Our God is a compassionate God. We know this only because he has entered our suffering with us. That is the very definition of compassion -- "to suffer with." How then can we consider ourselves the body of Christ if we fail to enter the suffering of our neighbors? Many among us relish the thought of being compassionate people, but whose suffering are we sharing in? We live in a cultural moment when the dogmatic teachings of the church largely fall on deaf ears. Our pronouncements of judgment against sin are like clanging gongs in an echo chamber, ever ricocheting off hardened surfaces, finding no soft places to land. Yet mercy and compassion are the instruments of God's Spirit to turn stone into clay. Our church has a mission: to participate in the life and death of Jesus, to suffer with sinners as he did, to offer this Christ within us.

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Samantha ConnourTopical
Good News for The Painted Door Church // Romans 12:1-21

Our country is divided. Rage and fear abound. And people line up across these divisions convinced of their righteous position. Are we convinced, too? Is The Painted Door Church convinced that we are among those who get it? That we are among the enlightened, the compassionate, the inclusive? God forbid that such delusion would fog our minds and hearts. A record of misdeeds towers in our wake. We have no moral high ground. In the wretched public theater of American race relations, we are complacent villains. Yet, this condemnation and folly has no power to define our future. We are not subject to its demands for atonement. Nor do we have any reason to spin our wheels in self-justification. We are guilty and forgiven, shameful and covered. Repentance is ours. We are free to be new. 

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Good News for Artists // Matthew 26:6-13

When Mary Magdalene anointed the feet of Jesus with expensive perfume, many of the onlookers were indignant. After all, her act of adoration was unnecessary, a costly use of resources that might have gone to nobler purposes. But Jesus rebuked this indignation and welcomed his disciple's flourish. In much the same way, artists throughout history are often seen as superfluous, their work an unnecessary luxury. Accordingly, they are often unappreciated. Yet this dismissive attitude cannot undermine the value of artists' work. Jesus himself is pleased with every creative endeavor that celebrates the beauty of his world. Since ultimately, it all celebrates of his Father.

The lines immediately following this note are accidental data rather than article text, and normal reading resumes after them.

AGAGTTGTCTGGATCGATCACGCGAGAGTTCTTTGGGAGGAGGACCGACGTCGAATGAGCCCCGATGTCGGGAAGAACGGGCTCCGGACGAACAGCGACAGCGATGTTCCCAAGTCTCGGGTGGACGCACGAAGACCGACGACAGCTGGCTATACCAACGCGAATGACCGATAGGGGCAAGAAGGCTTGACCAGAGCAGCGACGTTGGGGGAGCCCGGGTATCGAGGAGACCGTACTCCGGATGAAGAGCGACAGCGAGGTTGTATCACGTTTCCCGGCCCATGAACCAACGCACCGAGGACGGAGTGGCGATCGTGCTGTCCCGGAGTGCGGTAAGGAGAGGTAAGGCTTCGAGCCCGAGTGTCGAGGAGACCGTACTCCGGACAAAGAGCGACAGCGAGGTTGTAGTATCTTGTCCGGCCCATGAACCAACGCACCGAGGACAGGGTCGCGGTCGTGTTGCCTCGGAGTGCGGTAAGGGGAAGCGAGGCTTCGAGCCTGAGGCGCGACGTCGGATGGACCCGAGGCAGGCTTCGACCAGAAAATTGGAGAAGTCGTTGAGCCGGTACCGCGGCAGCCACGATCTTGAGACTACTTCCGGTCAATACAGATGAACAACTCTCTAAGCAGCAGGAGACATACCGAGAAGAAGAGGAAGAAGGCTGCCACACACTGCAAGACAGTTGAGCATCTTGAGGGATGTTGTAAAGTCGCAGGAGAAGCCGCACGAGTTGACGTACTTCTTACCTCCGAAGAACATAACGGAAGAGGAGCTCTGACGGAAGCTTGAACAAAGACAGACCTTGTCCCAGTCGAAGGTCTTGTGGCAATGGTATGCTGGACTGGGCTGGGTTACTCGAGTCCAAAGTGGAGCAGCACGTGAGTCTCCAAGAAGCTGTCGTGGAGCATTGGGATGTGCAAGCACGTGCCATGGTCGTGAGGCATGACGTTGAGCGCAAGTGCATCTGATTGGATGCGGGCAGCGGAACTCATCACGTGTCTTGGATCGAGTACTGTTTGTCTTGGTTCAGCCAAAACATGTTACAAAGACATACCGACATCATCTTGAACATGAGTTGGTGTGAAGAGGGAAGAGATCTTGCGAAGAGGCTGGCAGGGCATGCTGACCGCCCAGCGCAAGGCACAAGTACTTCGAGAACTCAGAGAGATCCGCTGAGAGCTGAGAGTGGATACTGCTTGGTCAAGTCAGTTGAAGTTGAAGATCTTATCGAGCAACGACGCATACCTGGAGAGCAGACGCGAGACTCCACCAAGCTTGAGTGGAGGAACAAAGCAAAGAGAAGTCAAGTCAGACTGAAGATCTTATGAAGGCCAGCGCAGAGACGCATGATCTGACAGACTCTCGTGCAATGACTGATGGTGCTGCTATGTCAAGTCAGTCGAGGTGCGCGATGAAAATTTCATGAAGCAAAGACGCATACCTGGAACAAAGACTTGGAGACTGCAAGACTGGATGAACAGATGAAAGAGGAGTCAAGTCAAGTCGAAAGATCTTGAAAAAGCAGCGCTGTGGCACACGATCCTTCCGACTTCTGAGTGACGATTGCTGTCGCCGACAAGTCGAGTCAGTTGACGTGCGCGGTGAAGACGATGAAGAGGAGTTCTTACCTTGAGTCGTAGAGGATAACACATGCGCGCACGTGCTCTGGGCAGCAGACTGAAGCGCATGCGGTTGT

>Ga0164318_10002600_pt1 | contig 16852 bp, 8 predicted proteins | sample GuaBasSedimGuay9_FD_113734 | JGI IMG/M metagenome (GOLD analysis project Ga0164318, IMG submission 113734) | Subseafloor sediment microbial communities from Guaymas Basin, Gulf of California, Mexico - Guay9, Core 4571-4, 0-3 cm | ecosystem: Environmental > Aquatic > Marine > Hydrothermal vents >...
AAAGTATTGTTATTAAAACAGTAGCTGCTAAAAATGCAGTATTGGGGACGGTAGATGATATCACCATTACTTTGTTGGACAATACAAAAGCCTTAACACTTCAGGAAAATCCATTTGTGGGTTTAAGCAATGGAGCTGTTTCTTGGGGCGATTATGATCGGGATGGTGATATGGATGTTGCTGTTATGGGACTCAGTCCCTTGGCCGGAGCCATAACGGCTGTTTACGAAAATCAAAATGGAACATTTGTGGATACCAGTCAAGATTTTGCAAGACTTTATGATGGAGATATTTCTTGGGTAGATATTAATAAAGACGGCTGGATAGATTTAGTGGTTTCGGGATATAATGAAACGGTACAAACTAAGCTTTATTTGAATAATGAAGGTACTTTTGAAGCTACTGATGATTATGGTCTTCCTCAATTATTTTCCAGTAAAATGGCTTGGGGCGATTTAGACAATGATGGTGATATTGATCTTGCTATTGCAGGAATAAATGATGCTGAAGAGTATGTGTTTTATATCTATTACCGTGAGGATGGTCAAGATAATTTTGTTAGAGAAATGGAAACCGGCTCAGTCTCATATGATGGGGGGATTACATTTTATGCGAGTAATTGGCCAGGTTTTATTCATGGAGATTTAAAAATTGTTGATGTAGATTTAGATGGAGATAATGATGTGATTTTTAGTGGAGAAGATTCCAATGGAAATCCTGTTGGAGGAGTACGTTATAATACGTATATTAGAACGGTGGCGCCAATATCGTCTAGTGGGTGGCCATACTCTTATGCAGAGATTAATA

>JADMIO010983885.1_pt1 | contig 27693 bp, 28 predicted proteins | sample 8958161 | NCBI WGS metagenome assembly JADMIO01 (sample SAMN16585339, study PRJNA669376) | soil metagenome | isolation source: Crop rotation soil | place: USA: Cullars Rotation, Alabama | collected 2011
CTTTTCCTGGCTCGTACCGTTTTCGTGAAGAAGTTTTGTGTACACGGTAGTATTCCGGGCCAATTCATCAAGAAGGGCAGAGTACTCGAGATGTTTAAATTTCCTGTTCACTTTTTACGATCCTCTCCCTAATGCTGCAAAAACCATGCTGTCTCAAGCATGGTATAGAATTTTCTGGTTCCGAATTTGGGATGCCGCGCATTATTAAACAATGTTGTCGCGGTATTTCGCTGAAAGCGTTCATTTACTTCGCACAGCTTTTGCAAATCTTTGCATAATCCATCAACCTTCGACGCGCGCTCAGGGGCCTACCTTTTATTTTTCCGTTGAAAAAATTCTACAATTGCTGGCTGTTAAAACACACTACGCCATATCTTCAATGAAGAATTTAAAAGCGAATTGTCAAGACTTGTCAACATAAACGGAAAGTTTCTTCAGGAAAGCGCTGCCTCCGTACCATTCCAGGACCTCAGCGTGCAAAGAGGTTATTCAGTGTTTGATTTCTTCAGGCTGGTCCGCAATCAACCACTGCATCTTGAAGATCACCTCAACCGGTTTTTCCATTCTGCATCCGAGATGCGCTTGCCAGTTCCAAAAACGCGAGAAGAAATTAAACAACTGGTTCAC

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Good News for the Traumatized // Isaiah 42:1-4

Every person experiences trauma at some point in life. And when this trauma takes place in a context of heightened vulnerability, say during childhood or within a trusting relationship, its devastating effects often reverberate for decades. Trauma can so alter a person’s view of themselves and the world that relating to others can prove near impossible. Like communication between alien species, misunderstandings abound. That difficulty tempts many of us to withdraw from the traumatized, or perhaps to offer glib fixes. But doing so forfeits seeing one of the great glories of God -- namely, that he is re-creating all things from the very fiber of trauma. God is remaking the world through the cross of Christ. In other words, apart from the trauma of Christ we are incomplete. But as his trauma manifests in us, we learn the language of heaven.

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Good News for the Weary // Romans 15:1-7

We who are strong have an obligation to bear with the failings of the weak, and not to please ourselves. Let each of us please his neighbor for his good, to build him up. For Christ did not please himself, but as it is written, “The reproaches of those who reproached you fell on me.” For whatever was written in former days was written for our instruction, that through endurance and through the encouragement of the Scriptures we might have hope. May the God of endurance and encouragement grant you to live in such harmony with one another, in accord with Christ Jesus, that together you may with one voice glorify the God and Father of our Lord Jesus Christ. Therefore welcome one another as Christ has welcomed you, for the glory of God.